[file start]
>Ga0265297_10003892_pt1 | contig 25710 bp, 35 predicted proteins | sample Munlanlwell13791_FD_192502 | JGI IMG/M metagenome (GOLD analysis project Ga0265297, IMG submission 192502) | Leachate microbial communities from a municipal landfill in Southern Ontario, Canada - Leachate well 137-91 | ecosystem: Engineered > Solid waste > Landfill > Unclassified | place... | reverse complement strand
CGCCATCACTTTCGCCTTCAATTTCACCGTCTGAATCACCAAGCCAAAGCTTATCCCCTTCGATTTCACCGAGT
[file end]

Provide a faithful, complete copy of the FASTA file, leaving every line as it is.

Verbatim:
>Ga0265297_10003892_pt1 | contig 25710 bp, 35 predicted proteins | sample Munlanlwell13791_FD_192502 | JGI IMG/M metagenome (GOLD analysis project Ga0265297, IMG submission 192502) | Leachate microbial communities from a municipal landfill in Southern Ontario, Canada - Leachate well 137-91 | ecosystem: Engineered > Solid waste > Landfill > Unclassified | place... | reverse complement strand
CGCCATCACTTTCGCCTTCAATTTCACCGTCTGAATCACCAAGCCAAAGCTTATCCCCTTCGATTTCACCGAGT